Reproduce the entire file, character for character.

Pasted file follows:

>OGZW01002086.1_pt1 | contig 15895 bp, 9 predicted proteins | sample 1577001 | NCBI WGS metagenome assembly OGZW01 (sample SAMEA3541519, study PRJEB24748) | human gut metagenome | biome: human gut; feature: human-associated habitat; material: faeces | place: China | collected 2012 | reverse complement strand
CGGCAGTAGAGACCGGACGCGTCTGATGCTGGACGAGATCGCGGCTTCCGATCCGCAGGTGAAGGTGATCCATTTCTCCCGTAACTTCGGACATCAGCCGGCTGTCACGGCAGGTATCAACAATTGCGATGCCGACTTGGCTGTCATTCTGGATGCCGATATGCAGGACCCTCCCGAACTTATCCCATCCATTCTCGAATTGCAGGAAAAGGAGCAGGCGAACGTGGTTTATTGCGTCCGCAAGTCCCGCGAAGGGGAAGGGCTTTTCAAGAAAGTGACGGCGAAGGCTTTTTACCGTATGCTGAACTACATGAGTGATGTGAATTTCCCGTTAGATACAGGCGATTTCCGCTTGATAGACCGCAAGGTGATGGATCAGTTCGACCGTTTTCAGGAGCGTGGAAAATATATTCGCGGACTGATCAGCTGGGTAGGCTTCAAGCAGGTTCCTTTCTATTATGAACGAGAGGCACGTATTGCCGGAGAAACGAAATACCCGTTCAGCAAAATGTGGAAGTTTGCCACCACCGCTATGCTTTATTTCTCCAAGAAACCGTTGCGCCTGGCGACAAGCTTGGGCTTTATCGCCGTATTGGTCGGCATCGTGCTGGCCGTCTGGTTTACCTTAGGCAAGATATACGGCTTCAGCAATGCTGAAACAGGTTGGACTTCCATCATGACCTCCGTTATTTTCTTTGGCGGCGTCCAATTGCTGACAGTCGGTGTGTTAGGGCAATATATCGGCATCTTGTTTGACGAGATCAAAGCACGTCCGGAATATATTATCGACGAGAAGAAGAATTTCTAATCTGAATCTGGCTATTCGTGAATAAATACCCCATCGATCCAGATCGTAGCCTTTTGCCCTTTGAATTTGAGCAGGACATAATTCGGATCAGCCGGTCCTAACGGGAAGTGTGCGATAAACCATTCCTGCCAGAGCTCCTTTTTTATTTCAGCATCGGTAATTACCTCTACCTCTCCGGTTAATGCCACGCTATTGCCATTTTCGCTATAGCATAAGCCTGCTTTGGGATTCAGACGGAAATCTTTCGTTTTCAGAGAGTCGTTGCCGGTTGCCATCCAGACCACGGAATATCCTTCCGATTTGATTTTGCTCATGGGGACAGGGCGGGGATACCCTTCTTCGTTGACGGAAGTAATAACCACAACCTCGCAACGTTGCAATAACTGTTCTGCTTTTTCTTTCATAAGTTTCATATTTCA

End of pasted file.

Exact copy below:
>OGZW01002086.1_pt1 | contig 15895 bp, 9 predicted proteins | sample 1577001 | NCBI WGS metagenome assembly OGZW01 (sample SAMEA3541519, study PRJEB24748) | human gut metagenome | biome: human gut; feature: human-associated habitat; material: faeces | place: China | collected 2012 | reverse complement strand
CGGCAGTAGAGACCGGACGCGTCTGATGCTGGACGAGATCGCGGCTTCCGATCCGCAGGTGAAGGTGATCCATTTCTCCCGTAACTTCGGACATCAGCCGGCTGTCACGGCAGGTATCAACAATTGCGATGCCGACTTGGCTGTCATTCTGGATGCCGATATGCAGGACCCTCCCGAACTTATCCCATCCATTCTCGAATTGCAGGAAAAGGAGCAGGCGAACGTGGTTTATTGCGTCCGCAAGTCCCGCGAAGGGGAAGGGCTTTTCAAGAAAGTGACGGCGAAGGCTTTTTACCGTATGCTGAACTACATGAGTGATGTGAATTTCCCGTTAGATACAGGCGATTTCCGCTTGATAGACCGCAAGGTGATGGATCAGTTCGACCGTTTTCAGGAGCGTGGAAAATATATTCGCGGACTGATCAGCTGGGTAGGCTTCAAGCAGGTTCCTTTCTATTATGAACGAGAGGCACGTATTGCCGGAGAAACGAAATACCCGTTCAGCAAAATGTGGAAGTTTGCCACCACCGCTATGCTTTATTTCTCCAAGAAACCGTTGCGCCTGGCGACAAGCTTGGGCTTTATCGCCGTATTGGTCGGCATCGTGCTGGCCGTCTGGTTTACCTTAGGCAAGATATACGGCTTCAGCAATGCTGAAACAGGTTGGACTTCCATCATGACCTCCGTTATTTTCTTTGGCGGCGTCCAATTGCTGACAGTCGGTGTGTTAGGGCAATATATCGGCATCTTGTTTGACGAGATCAAAGCACGTCCGGAATATATTATCGACGAGAAGAAGAATTTCTAATCTGAATCTGGCTATTCGTGAATAAATACCCCATCGATCCAGATCGTAGCCTTTTGCCCTTTGAATTTGAGCAGGACATAATTCGGATCAGCCGGTCCTAACGGGAAGTGTGCGATAAACCATTCCTGCCAGAGCTCCTTTTTTATTTCAGCATCGGTAATTACCTCTACCTCTCCGGTTAATGCCACGCTATTGCCATTTTCGCTATAGCATAAGCCTGCTTTGGGATTCAGACGGAAATCTTTCGTTTTCAGAGAGTCGTTGCCGGTTGCCATCCAGACCACGGAATATCCTTCCGATTTGATTTTGCTCATGGGGACAGGGCGGGGATACCCTTCTTCGTTGACGGAAGTAATAACCACAACCTCGCAACGTTGCAATAACTGTTCTGCTTTTTCTTTCATAAGTTTCATATTTCA